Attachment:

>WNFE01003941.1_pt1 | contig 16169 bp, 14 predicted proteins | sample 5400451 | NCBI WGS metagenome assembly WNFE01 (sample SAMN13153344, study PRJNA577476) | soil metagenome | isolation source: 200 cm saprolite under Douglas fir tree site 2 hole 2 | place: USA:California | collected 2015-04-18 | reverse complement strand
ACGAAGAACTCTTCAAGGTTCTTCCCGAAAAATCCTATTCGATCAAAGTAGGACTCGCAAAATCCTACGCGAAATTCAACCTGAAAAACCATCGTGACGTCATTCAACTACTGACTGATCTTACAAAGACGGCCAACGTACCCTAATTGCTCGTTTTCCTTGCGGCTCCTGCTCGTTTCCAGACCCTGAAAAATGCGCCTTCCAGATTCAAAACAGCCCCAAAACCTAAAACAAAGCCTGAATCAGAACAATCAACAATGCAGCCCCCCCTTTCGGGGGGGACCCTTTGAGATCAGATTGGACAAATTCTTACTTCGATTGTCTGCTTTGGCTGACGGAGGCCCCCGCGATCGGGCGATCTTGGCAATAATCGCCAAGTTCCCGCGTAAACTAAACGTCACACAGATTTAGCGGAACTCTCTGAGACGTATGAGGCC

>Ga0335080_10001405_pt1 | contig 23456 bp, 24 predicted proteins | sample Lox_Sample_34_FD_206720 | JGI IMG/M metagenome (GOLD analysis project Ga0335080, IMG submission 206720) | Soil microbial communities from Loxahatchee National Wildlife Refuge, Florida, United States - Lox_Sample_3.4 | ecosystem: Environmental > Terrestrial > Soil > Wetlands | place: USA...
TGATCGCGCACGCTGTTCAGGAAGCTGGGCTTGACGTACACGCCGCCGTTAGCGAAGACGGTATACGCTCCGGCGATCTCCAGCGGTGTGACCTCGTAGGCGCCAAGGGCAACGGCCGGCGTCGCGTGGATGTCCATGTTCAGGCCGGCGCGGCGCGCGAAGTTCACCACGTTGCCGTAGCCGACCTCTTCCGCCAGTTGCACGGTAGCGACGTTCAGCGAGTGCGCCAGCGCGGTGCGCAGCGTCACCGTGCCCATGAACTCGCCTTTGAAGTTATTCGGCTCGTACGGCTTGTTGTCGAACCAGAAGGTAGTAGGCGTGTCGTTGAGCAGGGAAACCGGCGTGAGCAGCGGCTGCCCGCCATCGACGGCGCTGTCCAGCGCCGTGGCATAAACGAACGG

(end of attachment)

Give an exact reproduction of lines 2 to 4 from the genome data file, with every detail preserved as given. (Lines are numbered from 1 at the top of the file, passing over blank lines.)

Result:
ACGAAGAACTCTTCAAGGTTCTTCCCGAAAAATCCTATTCGATCAAAGTAGGACTCGCAAAATCCTACGCGAAATTCAACCTGAAAAACCATCGTGACGTCATTCAACTACTGACTGATCTTACAAAGACGGCCAACGTACCCTAATTGCTCGTTTTCCTTGCGGCTCCTGCTCGTTTCCAGACCCTGAAAAATGCGCCTTCCAGATTCAAAACAGCCCCAAAACCTAAAACAAAGCCTGAATCAGAACAATCAACAATGCAGCCCCCCCTTTCGGGGGGGACCCTTTGAGATCAGATTGGACAAATTCTTACTTCGATTGTCTGCTTTGGCTGACGGAGGCCCCCGCGATCGGGCGATCTTGGCAATAATCGCCAAGTTCCCGCGTAAACTAAACGTCACACAGATTTAGCGGAACTCTCTGAGACGTATGAGGCC

>Ga0335080_10001405_pt1 | contig 23456 bp, 24 predicted proteins | sample Lox_Sample_34_FD_206720 | JGI IMG/M metagenome (GOLD analysis project Ga0335080, IMG submission 206720) | Soil microbial communities from Loxahatchee National Wildlife Refuge, Florida, United States - Lox_Sample_3.4 | ecosystem: Environmental > Terrestrial > Soil > Wetlands | place: USA...
TGATCGCGCACGCTGTTCAGGAAGCTGGGCTTGACGTACACGCCGCCGTTAGCGAAGACGGTATACGCTCCGGCGATCTCCAGCGGTGTGACCTCGTAGGCGCCAAGGGCAACGGCCGGCGTCGCGTGGATGTCCATGTTCAGGCCGGCGCGGCGCGCGAAGTTCACCACGTTGCCGTAGCCGACCTCTTCCGCCAGTTGCACGGTAGCGACGTTCAGCGAGTGCGCCAGCGCGGTGCGCAGCGTCACCGTGCCCATGAACTCGCCTTTGAAGTTATTCGGCTCGTACGGCTTGTTGTCGAACCAGAAGGTAGTAGGCGTGTCGTTGAGCAGGGAAACCGGCGTGAGCAGCGGCTGCCCGCCATCGACGGCGCTGTCCAGCGCCGTGGCATAAACGAACGG